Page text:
A special report on the nation’s best-loved spirit

Is there no stopping the gin boom? – Cheers North East


Published on July 10th, 2019 | by Alastair Gilmour


Is there no stopping the gin boom?

A special report on the nation’s best-loved spirit

Whether you have fallen in love with the latest craft gin or prefer to stick with the well-trusted big brands, there’s no denying that here in the North East we have some of the most excitingly curated ranges available anywhere.

Look on the shelves, there’s Durham Gin, Alnwick Gin, Lakes Gin, Hepple Gin, Poetic License Gin, Quaker Gin, Noveltea Gin, Jack’s Gin, Geordie Gin… the list goes on.

There were 51 million bottles of the spirit sold in the UK last year, enough to make 1.43 billion gin and tonics. Billion! According to the Gin Guild (who knew?) there are 191 distilleries producing gin in the UK – and more than likely192 or 193 by the time this magazine is printed, so you don’t have to have a maths degree to get the picture.


Ralph Wilkinson, owner of multi award-winning pub Number Twenty 2 in Darlington, County Durham, does nothing by half-measure. If it’s going to be done, it’s going to be done properly, has always been his mantra. So, when considering joining the gin revolution he decided that if they were to be distillers they would be distillers, full-stop.

Taking up a corner of the pub’s nanobrewery is a small copper still which uses the mash for making beer to convert into alcohol – and gins with the ability to take the breath away.

Ralph says: “After a great deal of form-filling and fantastic help and understanding from HMRC we were eventually granted our licence in December 2014. A compounder’s or rectifier’s licence would have allowed us to buy our spirit from Scotland but we opted to ‘travel’ the full journey. We create the genuine article – but it’s a very expensive way of doing it.

“To begin with, we brew a full mash beer Maris Otter Pale Malt which takes up to seven days to reach 14%abv. This, after three distillations, along with carefully-chosen botanicals and special blending, becomes our Wilkinson English Gin.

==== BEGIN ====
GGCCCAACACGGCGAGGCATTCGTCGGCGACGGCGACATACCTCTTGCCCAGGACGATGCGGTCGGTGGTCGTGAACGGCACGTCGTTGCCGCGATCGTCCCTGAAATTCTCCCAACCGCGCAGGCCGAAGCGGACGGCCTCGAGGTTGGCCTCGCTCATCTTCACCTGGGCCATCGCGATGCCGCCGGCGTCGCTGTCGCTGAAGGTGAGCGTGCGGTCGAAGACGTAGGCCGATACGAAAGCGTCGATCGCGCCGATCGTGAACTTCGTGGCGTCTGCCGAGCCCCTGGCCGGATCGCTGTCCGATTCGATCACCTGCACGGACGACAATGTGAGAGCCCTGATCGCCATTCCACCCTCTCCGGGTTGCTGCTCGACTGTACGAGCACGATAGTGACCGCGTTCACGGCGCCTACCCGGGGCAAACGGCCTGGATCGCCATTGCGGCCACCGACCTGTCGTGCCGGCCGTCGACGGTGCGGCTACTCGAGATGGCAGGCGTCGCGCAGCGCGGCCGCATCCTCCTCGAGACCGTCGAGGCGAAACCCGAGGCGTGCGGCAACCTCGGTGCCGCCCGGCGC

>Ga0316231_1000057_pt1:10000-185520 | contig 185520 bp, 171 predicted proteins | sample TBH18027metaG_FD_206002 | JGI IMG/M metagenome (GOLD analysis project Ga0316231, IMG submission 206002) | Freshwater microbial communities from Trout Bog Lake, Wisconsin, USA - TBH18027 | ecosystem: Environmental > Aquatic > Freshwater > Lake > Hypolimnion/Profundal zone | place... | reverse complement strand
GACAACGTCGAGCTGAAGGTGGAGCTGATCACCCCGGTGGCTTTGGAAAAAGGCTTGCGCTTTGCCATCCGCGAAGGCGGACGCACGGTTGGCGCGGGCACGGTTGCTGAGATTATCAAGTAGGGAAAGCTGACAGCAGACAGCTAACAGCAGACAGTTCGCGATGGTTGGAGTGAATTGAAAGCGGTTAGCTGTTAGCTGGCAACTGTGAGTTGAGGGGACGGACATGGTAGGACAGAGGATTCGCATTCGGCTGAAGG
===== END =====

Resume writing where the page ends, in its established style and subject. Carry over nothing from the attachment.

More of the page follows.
“The same plant and equipment is used for our Spiced Rum and Single Malt Spirit which is not whisky as it’s only in an oak barrel for three months. We currently have Rhubarb Gin made with locally grown Darlington Rhubarb (from Middleton Tyas last year) and our Pink Gin made with Pink Grapefruit Bitters. We want to keep it small, to make what we do and sell what we do.”

Number Twenty 2’s original distiller, Vicki Ramsay Hammond, is still creating the recipes and doing the paperwork and admin, while Graham Vasey does all the hard work mashing in and so on.

“I just stand and look confused,” says Ralph. “Graham actually helps out at Brewlab in Sunderland on their distilling course, giving the students the benefit of his practical experience.”

Vicki, who has a degree in chemistry, says: “Many distilleries buy vodka in then add flavours, but we make everything from scratch, so it’s very difficult to produce large amounts at a time. But it’s good making gin in such small batches because we can play around with it.”

Wilkinson’s English is selling very well over the pub counter and in Majestic in Darlington and Northallerton, plus a couple of wine merchants.

Other products include Paradise Spiced Rum, Citrus Burst and Small Batch Seasonal, plus Wilkinson’s English Vodka.


A North-East gin distillery expanded its team to assist in its expand market growth. Poetic License, an independent distillery based in Roker, Sunderland, has plans to boost annual production capacity from 100,000 bottles a year to 1.5 million to capitalise on the burgeoning home market and also to help satisfy the growing demand for British gin oversees.